Prior to 2011, Myanmar’s apparel industry was plagued by sluggish growth, partly due to isolation from international markets in opposition to country’s military regime. A turning point came when a quasi-civilian government was established in 2011. Most of the sanctions were lifted in the following years and many countries granted a free trade or preferential trade status to several products, including apparel, manufactured in Myanmar. Myanmar’s changing political landscape is expected to have a positive impact on its export-oriented apparel industry. In view of rising demand, the industry will need to expand and strengthen its current capabilities.

1-Rise and Fall
2-New Life
3-Tough Road Ahead

EOS Perspective

Economic reform policies introduced by the democratic government and relaxation of international trade embargoes have opened up a plethora of opportunities for Myanmar apparel industry in the past few years. By 2015, international retail giants such as Adidas, Gap, H&M, Primark, and Marks & Spencer had started sourcing apparel from Myanmar, confirming recognition of this country as one of the frontiers for cost-competitive apparel sourcing.

Still, as a country evolving from conservative military rule and international isolation, several pitfalls and challenges exist. Apparel industry’s long-term growth prospects will largely depend on how proactively the industry stakeholders tackle the issues of underdeveloped local supply chain and low production efficiency. More importantly, Myanmar will need to gear up for transition to FOB model to meet the demands of international markets.

While Myanmar’s apparel industry is on its way to achieve the status comparable to its neighboring rivals such as Vietnam and Cambodia, it will first require extensive investment and collaboration from the apparel manufacturers, suppliers, apparel sourcing companies, as well as the government in order to positively shape its future growth trajectory.

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Raising Customs Duty – The Right Prescription for India’s Bulk Drug Industry?


Prescription and stethoscope.

India’s Drugs Technical Advisory Board (DTAB) has long expressed concerns over growing import of bulk drugs and over the challenges in ensuring the quality of the imported drugs. Hence, it came as no surprise when earlier this month (June 2016) the DTAB endorsed the Ministry of Health and Family Welfare’s (MoHFW) decision to increase customs duty on import of bulk drugs (APIs).

This also comes in the backdrop of India’s excessive reliance on China for its bulk drug requirement (including that for essential medicines) — ~70% of India’s bulk drugs come from China.

Chinese imports have already driven some Indian producers of bulk drugs (e.g. penicillin) out of business, and there are fears that Chinese producers may hike prices after destroying competition. China’s import influence is so strong that any event (such as Beijing Olympics of 2008 when several bulk drug plants in China were shut down to control pollution) could trigger tightening of supply to India, thus impacting domestic production.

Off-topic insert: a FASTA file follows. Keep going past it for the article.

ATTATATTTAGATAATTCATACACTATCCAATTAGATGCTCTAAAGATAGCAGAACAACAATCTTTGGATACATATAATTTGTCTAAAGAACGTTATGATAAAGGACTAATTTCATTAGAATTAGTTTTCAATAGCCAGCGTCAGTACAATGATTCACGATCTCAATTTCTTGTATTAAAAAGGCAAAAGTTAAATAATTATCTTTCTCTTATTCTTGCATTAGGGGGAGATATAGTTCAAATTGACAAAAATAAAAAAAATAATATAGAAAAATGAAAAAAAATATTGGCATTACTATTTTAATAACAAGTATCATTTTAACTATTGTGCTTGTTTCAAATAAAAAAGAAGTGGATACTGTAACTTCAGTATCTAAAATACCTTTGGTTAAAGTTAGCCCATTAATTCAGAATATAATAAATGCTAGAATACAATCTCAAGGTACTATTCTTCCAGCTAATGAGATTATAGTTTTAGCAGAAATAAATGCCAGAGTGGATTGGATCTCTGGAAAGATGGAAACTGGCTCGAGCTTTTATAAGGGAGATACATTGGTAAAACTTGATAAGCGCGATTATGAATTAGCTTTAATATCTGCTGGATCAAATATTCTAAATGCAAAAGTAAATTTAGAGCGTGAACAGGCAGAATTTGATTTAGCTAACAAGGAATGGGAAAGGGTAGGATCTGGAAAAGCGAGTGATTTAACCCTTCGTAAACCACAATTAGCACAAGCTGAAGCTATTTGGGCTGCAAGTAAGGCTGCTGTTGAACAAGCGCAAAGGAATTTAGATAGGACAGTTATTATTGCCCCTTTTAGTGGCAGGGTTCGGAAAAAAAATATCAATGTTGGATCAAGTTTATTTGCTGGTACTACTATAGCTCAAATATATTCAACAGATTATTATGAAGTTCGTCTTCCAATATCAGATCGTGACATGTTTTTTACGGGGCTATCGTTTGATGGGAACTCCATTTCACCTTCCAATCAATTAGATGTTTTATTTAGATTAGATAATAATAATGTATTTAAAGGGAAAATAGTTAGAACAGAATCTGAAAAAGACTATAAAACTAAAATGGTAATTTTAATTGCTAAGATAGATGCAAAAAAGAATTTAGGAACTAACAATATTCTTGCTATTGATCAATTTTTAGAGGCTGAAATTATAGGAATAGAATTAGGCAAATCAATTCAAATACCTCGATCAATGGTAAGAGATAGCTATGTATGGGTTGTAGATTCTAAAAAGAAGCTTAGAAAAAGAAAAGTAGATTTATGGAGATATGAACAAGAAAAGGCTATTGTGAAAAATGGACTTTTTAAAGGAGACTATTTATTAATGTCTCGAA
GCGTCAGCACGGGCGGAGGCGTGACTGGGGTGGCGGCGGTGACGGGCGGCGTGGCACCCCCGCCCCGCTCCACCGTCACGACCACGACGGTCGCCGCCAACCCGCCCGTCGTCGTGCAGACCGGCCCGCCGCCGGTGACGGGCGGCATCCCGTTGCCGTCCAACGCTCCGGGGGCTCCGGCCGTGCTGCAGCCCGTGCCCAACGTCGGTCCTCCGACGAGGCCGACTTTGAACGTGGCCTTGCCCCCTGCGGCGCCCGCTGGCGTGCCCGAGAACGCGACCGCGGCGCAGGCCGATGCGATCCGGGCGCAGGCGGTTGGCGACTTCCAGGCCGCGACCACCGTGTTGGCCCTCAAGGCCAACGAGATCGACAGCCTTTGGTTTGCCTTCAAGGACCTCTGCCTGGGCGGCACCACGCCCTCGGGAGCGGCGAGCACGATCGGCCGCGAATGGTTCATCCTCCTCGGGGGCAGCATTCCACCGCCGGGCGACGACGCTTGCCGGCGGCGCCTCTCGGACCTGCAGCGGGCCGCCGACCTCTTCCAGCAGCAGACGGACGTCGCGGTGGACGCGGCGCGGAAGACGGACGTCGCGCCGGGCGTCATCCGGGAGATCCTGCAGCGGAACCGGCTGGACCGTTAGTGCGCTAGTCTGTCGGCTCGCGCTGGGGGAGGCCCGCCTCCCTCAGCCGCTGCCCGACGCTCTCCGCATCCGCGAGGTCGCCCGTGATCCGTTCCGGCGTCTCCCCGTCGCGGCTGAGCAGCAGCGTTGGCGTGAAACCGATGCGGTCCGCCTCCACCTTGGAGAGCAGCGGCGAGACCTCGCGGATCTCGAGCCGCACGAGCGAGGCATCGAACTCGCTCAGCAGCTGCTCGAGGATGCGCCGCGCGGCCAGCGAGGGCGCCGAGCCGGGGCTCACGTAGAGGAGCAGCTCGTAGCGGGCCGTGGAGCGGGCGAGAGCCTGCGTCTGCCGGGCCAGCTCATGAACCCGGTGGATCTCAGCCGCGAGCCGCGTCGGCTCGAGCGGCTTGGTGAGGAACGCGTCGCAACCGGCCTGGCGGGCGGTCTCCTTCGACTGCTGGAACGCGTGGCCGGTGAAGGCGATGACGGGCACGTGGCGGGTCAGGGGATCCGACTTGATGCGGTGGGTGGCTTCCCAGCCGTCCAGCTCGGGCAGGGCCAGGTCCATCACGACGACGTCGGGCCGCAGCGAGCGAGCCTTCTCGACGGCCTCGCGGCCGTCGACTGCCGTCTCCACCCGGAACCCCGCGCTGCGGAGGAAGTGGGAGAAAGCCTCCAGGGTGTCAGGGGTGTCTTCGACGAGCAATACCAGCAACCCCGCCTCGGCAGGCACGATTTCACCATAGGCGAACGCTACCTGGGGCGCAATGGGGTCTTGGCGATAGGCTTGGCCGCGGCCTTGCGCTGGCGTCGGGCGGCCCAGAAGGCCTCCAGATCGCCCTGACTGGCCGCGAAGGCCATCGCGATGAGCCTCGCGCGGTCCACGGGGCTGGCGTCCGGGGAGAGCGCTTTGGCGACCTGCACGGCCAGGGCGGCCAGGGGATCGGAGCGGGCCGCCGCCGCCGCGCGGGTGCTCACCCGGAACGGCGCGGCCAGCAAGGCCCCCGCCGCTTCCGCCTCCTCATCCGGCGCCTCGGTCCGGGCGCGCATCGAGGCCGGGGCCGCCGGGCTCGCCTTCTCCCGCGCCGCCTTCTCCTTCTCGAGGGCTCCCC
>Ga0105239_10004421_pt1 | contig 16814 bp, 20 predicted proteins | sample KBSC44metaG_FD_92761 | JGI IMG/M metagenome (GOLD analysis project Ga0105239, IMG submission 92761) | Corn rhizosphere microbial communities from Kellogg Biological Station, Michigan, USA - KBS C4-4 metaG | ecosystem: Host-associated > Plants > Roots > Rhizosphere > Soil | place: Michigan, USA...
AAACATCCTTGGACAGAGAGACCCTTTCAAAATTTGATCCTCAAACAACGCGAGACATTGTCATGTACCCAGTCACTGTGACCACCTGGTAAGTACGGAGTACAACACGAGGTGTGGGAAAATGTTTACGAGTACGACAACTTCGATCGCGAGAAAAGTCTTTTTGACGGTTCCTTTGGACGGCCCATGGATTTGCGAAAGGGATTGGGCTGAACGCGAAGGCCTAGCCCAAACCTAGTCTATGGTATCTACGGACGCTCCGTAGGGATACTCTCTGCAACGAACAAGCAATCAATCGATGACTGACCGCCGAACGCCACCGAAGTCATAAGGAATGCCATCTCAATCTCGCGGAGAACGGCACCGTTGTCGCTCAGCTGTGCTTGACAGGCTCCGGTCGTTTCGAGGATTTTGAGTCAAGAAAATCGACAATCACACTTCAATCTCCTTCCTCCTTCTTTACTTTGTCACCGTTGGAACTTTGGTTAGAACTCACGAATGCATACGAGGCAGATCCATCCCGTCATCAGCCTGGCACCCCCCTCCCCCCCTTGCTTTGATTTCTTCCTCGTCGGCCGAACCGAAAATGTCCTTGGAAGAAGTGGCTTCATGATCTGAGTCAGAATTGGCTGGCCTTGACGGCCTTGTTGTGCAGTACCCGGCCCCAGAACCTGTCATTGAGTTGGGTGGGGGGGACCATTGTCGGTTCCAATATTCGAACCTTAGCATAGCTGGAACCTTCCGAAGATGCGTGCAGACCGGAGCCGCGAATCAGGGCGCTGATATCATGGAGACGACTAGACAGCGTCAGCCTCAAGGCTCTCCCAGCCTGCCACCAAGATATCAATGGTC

The feeling in Indian government bodies is that unless China’s influence on India’s bulk drugs industry is curtailed, it might severely impact domestic growth prospects. By increasing customs duty, MoHFW’s aims (and hopes) to de-incentivize imports and create a level-playing field for domestic manufacturers of bulk drugs.

While DTAB’s move is welcomed by certain sections of India’s pharmaceuticals industry, the fact of the matter is that China still enjoys about 30-40% cost advantage vis-à-vis India in bulk drug manufacturing, making it a preferred import source, especially for manufacturers of essential medicines intending to save margins due to caps in retail pricing. It is unlikely that this advantage will change soon enough for India’s bulk drug industry to become self-sufficient.

In recent years, the Indian bulk drug industry has seen robust growth opportunities on account of off-patenting of several blockbuster drugs. The Associated Chambers of Commerce & Industry of India (ASSOCHAM) expects the bulk drugs industry to record a 12-14% CAGR growth during 2016-2019, driven by demand from manufacturers of off-patent drugs. So, while this move of increasing customs duty might boost growth of the local bulk drugs industry, this is only a small step towards promoting domestic production of bulk drugs.

On their part, India’s bulk drug manufacturers need to decide the basis of competition (specifically with their Chinese counterparts) i.e. cost vs. quality, niche vs. general formulations, regulated (markets with strict regulatory requirements and strong IP regime) vs. semi-regulated markets. Indian manufacturers stand a better chance by playing to their strength and focusing on developing quality products for regulated markets.

Government intervention is also required in the form of incentives, as recommended by the Katoch Committee (established in 2013 to look in to bulk drug industry issues), e.g. tax holidays, land for manufacturing at affordable rates, soft loans, etc., to enable cost-competitive domestic manufacturing. In December 2015, the government vowed to implement the Katoch Committee recommendations within 100 days (i.e. by April 2016). Since then there is no news (on public domain) regarding any development on this front.

It would be an overstatement to say that time is running out for the Indian bulk drugs industry. However, a time-bound action is the need of the hour to compete with China, which has a first-mover advantage (as far as favorable policies and pricing are concerned).

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Is Cambodia Ready To Dress Up The World?